Having sandwiched the kittens in between to soften the shock of transition, I’m gathering courage to discuss my dinky little commercial-art affairs – though I must say that to glide gracefully from Count Philip’s masterpieces to “eight men’s straw hats and give Palm Beach suits, and five…

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I seem to be coming to the end of my paper so some of my gossip must keep but at any rate, I’ll crowd on as much as I can. For instance, Catherine Melton has somewhat deserted D. She was hurt about some theatre tickets. D asked to get them and I couldn’t get good ones. D met her and exclaimed disgustedly, “for goodness sake, is that the best you could do?” and I apologized and D was still put out over it and I took it personally when D was just impersonally annoyed (of course) and then later there were often things and they have drifted apart. C is very much “in with” the arts club people now. So is D Trout by the way. Oh, did I tell you Miss Critcher has invited D.J. to paint in her studio with her class but as a friend and fellow professional if you please and Dorothy criticizes pupils and Miss Critcher too and is such a help to everybody.

Oh, did I tell you? I met Miss Critcher and she mortally insulted me. She asked how I was getting on and I raved on about my orders and how I had more work all the time than I could possibly do and how fascinating and lucrative it was and she said wasn’t it nice that I had found a branch of art, if one could call it that, in which I could succeed.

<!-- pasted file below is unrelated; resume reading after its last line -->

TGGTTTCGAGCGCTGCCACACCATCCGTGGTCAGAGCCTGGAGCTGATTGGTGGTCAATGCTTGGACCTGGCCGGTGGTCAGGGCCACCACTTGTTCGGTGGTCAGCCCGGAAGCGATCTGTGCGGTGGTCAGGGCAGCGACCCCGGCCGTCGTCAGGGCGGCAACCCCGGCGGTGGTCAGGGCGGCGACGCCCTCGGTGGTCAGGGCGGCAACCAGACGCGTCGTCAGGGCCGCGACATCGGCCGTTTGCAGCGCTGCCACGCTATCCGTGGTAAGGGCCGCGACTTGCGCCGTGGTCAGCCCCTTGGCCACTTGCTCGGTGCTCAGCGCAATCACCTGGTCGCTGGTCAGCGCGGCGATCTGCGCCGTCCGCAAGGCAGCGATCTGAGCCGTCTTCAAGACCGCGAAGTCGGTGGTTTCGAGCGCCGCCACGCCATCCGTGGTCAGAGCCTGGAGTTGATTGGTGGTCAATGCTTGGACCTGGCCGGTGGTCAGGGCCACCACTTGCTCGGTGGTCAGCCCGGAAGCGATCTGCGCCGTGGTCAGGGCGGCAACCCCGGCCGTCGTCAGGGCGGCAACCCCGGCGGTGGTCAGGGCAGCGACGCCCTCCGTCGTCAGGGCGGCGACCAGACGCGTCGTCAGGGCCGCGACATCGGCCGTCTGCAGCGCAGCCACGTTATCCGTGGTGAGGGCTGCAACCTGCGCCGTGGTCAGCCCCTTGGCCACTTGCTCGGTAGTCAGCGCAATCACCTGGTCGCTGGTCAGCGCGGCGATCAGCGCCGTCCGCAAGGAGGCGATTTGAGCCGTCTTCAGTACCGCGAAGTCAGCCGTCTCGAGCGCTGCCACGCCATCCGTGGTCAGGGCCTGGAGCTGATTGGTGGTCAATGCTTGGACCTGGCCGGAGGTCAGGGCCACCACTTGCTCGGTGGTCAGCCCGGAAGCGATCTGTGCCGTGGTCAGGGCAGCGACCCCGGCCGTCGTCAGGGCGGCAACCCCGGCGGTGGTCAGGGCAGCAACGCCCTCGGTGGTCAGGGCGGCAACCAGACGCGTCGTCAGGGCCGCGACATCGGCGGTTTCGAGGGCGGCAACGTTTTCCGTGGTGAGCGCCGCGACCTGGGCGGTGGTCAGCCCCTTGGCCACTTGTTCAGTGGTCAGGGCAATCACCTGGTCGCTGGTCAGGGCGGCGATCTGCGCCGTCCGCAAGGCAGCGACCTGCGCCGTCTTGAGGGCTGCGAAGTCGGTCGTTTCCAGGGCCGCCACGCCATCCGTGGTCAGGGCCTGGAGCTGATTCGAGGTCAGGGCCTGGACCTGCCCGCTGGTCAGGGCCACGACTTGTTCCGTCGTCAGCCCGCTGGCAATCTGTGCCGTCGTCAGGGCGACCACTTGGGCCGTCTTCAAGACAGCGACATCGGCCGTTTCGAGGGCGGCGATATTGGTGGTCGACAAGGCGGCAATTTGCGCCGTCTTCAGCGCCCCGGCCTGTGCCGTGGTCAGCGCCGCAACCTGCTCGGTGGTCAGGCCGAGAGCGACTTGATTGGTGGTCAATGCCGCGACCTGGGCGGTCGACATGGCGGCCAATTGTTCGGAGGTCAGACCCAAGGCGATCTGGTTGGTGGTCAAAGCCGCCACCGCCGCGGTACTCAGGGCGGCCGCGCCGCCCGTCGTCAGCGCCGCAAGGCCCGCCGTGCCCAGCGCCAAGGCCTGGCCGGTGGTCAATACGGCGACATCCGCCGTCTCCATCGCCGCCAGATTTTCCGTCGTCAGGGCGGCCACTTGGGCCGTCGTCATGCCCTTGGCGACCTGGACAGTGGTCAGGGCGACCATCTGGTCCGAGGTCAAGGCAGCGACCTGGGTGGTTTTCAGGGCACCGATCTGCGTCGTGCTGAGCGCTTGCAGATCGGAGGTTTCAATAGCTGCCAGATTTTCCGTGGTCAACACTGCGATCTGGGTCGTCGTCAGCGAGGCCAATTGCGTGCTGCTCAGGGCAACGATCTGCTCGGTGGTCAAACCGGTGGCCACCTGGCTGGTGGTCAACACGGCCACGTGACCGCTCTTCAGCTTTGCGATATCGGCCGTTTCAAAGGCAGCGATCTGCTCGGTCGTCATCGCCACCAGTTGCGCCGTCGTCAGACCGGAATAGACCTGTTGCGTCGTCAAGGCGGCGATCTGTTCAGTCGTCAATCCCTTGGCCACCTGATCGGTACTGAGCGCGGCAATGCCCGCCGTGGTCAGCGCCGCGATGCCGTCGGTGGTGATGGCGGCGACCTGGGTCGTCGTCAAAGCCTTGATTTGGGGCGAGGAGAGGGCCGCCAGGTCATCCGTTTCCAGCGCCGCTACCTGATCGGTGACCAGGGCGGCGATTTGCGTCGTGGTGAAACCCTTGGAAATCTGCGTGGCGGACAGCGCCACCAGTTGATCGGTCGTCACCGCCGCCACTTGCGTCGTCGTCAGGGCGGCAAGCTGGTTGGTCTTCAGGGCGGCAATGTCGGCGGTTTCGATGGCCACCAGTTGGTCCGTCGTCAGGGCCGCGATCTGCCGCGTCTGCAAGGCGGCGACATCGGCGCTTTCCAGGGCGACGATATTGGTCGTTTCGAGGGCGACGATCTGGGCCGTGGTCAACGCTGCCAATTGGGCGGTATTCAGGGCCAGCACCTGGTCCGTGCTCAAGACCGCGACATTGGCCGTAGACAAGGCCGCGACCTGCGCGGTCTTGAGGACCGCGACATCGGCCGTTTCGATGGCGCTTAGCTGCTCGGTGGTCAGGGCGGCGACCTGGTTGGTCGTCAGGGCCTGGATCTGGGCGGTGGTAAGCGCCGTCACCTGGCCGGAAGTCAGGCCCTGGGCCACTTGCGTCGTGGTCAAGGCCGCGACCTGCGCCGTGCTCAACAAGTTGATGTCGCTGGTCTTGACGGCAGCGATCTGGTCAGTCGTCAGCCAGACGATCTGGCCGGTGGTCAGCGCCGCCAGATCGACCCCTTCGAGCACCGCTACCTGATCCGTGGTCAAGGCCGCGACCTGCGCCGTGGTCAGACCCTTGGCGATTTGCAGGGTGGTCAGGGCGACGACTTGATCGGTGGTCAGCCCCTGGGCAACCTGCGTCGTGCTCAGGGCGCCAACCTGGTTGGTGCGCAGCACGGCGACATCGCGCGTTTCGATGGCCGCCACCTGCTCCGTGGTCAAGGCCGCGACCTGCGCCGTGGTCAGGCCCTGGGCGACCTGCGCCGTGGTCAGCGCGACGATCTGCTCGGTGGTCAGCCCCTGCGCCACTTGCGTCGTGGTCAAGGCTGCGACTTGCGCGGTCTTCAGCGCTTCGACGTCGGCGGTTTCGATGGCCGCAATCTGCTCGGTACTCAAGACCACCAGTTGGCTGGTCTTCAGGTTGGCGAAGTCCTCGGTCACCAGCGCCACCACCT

Bertha, she wasn’t trying to be catty. She said it because that was just what she thought and it came right out a la enfant terrible and afterward she wasn’t conscious that I was simply pulverized and annihilated.

I bet I’ll pain better portraits than she does yet. Oh, I forgot to tell you she asked after you very particularly and I just blew your…

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…have good anatomy, clean times, and some degree of composition about the things and so in spite of the haste which is so bad for drawing, I think it is good experience and is teaching me a lot. I am interested in it and am making money. Besides, I feel that I’m just getting started and that the field has unlimited possibilities and though I yearn and long to do some (notice the plural, might as well wish for a million watermelons as for one of you know if I’m hungry) canvases and some statuary groups three at least. My “Paw and _____” My Seminole Indians for Cadman’s “No Dawn for and no Rising Sun”, and my Uncle Remus and Miss Sallie’s little…

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I want to see my crazy roommate
I’ll paint a marvelous “pie” and take some fat cash prize